Deakin's Bachelor of Forensic Science aims to provide formal training in the skills and techniques essential to modern forensic science, including the examination and presentation of scientific evidence.
|Undergraduate (Bachelor) degrees|
|Bachelor of Forensic Science||Course information for:||Local Students||International Students|
|Bachelor of Forensic Science/Bachelor of Criminology||Course information for:||Local Students||International Students|
Why study forensic science at Deakin?
Gain practical 'crime scene' experience
Our purpose-built crime scene training facility provides you with a real-life experience of working a crime scene. This flexible facility, which includes a kitchen, lounge room and bedroom, enables a wide range of scenarios to be staged – presenting students with the gruesome elements forensic investigators are confronted with, from body fluids to blood, finger prints to fibres and weapons. This holistic approach to forensic science training, equips students with the skills required to correctly identify, collect and store evidence through to lab analysis and presenting evidence in a court room.
Tailor your degree
Deakin's Forensic Science combines studies in biology, chemistry, biochemical and chemical analysis, statistical analysis and molecular biology together with studies in criminology, including the examination and interpretation of evidence. The course comprises 12 core units and a compulsory major sequence in either forensic chemistry or forensic biology. In addition to the core unit requirement you may also use up to eight of your remaining electives on units offered outside the faculty to obtain a further major sequence, for example criminology.
Highly sought-after skill set
Deakin's Bachelor of Forensic Science aims to provide formal training in the skills and techniques essential to modern forensic science, including the examination and presentation of scientific evidence together with the ability to think critically and solve problems. Forensic is not just about laboratory work, but prepares you for a range of real-life settings in which today's science graduates work.
The course has extensive industry links with local and Australian forensic organisations, and features guest lecturers and site visits in collaboration with leading forensic organisations.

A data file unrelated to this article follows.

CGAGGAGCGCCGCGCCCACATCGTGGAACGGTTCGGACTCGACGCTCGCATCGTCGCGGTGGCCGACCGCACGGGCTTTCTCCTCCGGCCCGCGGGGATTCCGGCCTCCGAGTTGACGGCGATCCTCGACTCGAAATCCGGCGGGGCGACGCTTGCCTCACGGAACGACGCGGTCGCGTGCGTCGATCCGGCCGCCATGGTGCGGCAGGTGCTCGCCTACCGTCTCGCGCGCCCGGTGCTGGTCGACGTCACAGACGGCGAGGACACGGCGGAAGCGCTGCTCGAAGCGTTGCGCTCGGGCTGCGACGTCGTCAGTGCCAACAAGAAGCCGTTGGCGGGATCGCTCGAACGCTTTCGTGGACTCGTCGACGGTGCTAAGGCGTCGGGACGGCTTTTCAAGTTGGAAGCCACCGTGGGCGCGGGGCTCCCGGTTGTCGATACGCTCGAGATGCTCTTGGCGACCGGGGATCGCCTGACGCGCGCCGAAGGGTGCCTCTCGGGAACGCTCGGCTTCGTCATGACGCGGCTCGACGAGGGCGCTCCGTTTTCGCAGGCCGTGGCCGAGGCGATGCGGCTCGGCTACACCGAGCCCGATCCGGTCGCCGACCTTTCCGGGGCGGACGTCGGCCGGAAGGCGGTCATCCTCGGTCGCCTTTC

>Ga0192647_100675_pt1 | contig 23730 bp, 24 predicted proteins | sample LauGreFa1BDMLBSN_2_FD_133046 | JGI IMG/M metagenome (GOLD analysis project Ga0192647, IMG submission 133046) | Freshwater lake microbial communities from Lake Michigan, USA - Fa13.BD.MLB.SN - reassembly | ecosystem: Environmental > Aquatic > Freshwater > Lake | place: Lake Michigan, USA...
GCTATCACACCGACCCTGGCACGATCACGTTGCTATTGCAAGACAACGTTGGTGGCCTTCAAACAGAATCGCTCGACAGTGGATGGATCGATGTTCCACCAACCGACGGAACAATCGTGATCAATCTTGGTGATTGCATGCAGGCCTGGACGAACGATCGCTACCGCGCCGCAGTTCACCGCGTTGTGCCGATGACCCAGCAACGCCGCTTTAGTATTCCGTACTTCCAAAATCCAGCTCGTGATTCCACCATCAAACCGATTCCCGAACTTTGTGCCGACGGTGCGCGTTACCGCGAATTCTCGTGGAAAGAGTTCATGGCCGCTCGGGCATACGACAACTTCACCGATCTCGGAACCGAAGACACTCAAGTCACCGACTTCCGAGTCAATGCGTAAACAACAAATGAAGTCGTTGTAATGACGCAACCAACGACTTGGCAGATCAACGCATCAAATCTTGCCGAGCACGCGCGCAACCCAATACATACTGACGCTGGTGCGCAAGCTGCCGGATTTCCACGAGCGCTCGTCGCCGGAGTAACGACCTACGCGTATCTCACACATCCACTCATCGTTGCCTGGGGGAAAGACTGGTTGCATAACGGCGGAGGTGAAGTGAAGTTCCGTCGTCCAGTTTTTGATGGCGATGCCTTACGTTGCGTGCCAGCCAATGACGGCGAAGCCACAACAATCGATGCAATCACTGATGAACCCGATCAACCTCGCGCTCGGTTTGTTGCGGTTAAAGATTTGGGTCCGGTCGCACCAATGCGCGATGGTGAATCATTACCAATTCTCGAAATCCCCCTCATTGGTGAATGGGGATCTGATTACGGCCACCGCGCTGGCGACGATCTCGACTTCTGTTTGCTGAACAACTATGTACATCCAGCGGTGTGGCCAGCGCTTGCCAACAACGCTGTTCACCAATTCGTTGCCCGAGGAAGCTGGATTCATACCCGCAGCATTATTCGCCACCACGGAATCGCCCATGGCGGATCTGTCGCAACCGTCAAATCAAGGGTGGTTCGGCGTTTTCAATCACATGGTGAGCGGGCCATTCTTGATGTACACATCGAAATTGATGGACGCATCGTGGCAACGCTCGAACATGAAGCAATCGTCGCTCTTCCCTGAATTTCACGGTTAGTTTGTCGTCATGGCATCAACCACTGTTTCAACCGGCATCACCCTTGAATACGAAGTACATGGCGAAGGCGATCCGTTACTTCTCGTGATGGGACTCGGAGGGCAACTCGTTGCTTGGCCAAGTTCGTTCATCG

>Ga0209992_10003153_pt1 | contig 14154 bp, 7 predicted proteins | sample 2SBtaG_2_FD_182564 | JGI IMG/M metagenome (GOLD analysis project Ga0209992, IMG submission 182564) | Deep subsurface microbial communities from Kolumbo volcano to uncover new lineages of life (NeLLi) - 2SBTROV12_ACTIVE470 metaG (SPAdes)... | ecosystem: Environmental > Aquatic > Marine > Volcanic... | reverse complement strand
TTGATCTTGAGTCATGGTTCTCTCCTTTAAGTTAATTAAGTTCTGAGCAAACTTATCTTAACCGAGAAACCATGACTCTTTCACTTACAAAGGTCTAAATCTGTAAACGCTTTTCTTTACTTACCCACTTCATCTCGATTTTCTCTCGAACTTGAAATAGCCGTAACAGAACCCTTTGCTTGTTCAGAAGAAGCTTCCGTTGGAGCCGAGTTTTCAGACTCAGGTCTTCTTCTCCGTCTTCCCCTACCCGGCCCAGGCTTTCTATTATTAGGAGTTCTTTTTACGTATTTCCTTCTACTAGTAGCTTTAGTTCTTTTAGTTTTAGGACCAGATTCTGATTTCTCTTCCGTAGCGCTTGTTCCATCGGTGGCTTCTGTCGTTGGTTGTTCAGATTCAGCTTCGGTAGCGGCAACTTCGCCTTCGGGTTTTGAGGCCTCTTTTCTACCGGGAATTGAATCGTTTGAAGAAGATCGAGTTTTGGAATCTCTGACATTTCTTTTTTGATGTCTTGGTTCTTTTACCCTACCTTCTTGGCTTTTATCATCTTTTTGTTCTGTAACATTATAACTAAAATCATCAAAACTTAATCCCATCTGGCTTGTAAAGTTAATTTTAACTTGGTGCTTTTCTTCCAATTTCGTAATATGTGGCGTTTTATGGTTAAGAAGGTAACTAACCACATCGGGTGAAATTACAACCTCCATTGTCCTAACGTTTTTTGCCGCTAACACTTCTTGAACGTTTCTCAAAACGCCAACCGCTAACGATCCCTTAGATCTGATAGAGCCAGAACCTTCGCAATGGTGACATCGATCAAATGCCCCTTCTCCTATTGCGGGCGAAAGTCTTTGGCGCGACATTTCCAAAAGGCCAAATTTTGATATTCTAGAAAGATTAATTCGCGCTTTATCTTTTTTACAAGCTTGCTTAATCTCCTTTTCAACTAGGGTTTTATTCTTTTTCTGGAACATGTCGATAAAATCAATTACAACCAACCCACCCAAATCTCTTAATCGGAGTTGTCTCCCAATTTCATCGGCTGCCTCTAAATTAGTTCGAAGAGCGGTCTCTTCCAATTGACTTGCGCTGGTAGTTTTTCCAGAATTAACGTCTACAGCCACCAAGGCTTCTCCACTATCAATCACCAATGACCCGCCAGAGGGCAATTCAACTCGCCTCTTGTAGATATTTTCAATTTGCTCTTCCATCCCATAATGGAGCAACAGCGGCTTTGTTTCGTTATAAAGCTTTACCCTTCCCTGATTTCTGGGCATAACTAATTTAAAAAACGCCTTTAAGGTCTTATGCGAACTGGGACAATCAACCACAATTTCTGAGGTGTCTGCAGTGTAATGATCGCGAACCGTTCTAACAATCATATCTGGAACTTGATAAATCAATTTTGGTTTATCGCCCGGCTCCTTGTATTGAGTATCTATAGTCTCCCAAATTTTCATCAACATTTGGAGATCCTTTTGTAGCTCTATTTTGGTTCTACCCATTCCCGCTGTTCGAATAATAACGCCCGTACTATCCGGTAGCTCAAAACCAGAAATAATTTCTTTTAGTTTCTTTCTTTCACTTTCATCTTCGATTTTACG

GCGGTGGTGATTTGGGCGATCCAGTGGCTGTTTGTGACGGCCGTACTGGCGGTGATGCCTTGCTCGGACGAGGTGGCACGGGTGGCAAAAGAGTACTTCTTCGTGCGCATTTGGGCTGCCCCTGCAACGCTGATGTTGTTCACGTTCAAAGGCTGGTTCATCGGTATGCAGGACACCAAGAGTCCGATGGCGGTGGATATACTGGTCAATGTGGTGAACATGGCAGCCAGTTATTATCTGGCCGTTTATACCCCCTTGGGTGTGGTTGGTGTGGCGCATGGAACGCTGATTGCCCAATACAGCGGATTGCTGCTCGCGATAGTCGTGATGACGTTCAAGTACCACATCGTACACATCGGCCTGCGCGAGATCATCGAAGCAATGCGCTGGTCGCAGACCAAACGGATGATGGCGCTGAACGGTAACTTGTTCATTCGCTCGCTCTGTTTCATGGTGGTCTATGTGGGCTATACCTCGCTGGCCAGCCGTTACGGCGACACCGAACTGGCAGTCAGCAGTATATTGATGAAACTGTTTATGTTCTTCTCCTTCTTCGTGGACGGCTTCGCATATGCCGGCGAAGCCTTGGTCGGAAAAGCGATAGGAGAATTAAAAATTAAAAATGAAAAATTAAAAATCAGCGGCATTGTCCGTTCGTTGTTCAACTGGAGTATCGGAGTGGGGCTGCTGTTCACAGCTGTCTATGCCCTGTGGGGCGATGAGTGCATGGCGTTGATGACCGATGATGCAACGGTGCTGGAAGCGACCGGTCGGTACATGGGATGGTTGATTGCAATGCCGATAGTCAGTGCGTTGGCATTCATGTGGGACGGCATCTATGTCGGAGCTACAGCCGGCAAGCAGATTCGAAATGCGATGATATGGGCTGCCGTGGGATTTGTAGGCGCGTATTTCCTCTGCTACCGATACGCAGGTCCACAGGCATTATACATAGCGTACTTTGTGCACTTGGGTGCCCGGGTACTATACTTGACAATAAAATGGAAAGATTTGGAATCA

Deakin's Bachelor of Forensic Science offers the opportunity to undertake an Industry-Based Learning (IBL) placement or an internship.
Our Work-Integrated Learning (WIL) Program allows you to incorporate a full or part-time industry placement as part of your degree, enabling you to develop the skills employers highly value. It also prepares you for real-life settings in which today's science graduates work. WIL placements are designed as elective units and are credited towards your degree. Some placements also come with an industry‑funded scholarship.
Honours is an optional specialised year of study that allows you to draw together the theory and practical skills gained in previous undergraduate studies. It is offered in all the Deakin science degrees and gives you the opportunity to refine your analytical and research skills while expanding employment and study options. You will develop an in-depth knowledge of your particular discipline through research, additional coursework and training in research techniques.
Our teaching and research staff are experts in their respective fields, with broad international links and experiences. Much of Deakin's research in forensic science is conducted in partnership with government departments, industry and leading international scientists, and is funded by nationally and internationally competitive granting agencies.
Graduates of this course may find career opportunities in areas such as forensics, insurance investigation, risk analysis, research science, government institutions and within chemical, food and pharmaceutical industries.
The additional major sequence requirement provides you with the specific biological or chemical skills that are extremely important in the forensic science workplace. A forensic biology major may lead to a career based on entomology, human anatomy and DNA-based forensic science whilst a forensic chemistry major may lead to a career based on toxicology, drug detection and chemical detection.
Global Science and Technology Program
The Global Science and Technology Program aims to recognise, reward and support high-achieving students in the Faculty of Science, Engineering and Built Environment who would like to conduct part of their studies overseas to help them develop new skills and a broader world view.